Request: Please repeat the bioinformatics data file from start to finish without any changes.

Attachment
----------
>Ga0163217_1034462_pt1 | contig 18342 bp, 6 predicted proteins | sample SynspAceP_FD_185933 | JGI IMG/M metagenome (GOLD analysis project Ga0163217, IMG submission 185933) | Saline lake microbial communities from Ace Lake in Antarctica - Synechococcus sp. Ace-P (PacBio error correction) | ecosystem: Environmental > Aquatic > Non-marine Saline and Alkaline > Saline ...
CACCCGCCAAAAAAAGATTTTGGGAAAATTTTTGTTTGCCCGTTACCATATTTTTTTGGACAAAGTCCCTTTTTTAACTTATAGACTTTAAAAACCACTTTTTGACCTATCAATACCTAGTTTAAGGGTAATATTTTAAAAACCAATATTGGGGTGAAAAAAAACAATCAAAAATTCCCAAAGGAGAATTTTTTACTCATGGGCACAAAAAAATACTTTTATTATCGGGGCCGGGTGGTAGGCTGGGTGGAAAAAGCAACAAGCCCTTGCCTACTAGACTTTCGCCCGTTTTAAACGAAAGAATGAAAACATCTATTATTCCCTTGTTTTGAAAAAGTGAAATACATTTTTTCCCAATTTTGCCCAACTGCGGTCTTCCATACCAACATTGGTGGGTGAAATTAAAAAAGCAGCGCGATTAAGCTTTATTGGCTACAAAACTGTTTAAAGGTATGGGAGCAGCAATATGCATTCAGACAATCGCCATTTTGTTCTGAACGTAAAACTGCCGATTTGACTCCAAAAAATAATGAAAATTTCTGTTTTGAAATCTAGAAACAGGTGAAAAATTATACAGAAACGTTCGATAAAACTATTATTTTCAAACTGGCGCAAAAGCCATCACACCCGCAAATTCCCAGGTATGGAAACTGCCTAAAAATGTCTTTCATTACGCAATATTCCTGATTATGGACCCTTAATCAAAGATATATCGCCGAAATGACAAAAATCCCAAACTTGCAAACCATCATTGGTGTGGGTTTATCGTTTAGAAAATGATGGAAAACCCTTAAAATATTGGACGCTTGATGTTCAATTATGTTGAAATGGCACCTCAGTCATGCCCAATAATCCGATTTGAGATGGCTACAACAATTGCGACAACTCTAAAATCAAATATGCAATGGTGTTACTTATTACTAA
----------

>Ga0163217_1034462_pt1 | contig 18342 bp, 6 predicted proteins | sample SynspAceP_FD_185933 | JGI IMG/M metagenome (GOLD analysis project Ga0163217, IMG submission 185933) | Saline lake microbial communities from Ace Lake in Antarctica - Synechococcus sp. Ace-P (PacBio error correction) | ecosystem: Environmental > Aquatic > Non-marine Saline and Alkaline > Saline ...
CACCCGCCAAAAAAAGATTTTGGGAAAATTTTTGTTTGCCCGTTACCATATTTTTTTGGACAAAGTCCCTTTTTTAACTTATAGACTTTAAAAACCACTTTTTGACCTATCAATACCTAGTTTAAGGGTAATATTTTAAAAACCAATATTGGGGTGAAAAAAAACAATCAAAAATTCCCAAAGGAGAATTTTTTACTCATGGGCACAAAAAAATACTTTTATTATCGGGGCCGGGTGGTAGGCTGGGTGGAAAAAGCAACAAGCCCTTGCCTACTAGACTTTCGCCCGTTTTAAACGAAAGAATGAAAACATCTATTATTCCCTTGTTTTGAAAAAGTGAAATACATTTTTTCCCAATTTTGCCCAACTGCGGTCTTCCATACCAACATTGGTGGGTGAAATTAAAAAAGCAGCGCGATTAAGCTTTATTGGCTACAAAACTGTTTAAAGGTATGGGAGCAGCAATATGCATTCAGACAATCGCCATTTTGTTCTGAACGTAAAACTGCCGATTTGACTCCAAAAAATAATGAAAATTTCTGTTTTGAAATCTAGAAACAGGTGAAAAATTATACAGAAACGTTCGATAAAACTATTATTTTCAAACTGGCGCAAAAGCCATCACACCCGCAAATTCCCAGGTATGGAAACTGCCTAAAAATGTCTTTCATTACGCAATATTCCTGATTATGGACCCTTAATCAAAGATATATCGCCGAAATGACAAAAATCCCAAACTTGCAAACCATCATTGGTGTGGGTTTATCGTTTAGAAAATGATGGAAAACCCTTAAAATATTGGACGCTTGATGTTCAATTATGTTGAAATGGCACCTCAGTCATGCCCAATAATCCGATTTGAGATGGCTACAACAATTGCGACAACTCTAAAATCAAATATGCAATGGTGTTACTTATTACTAA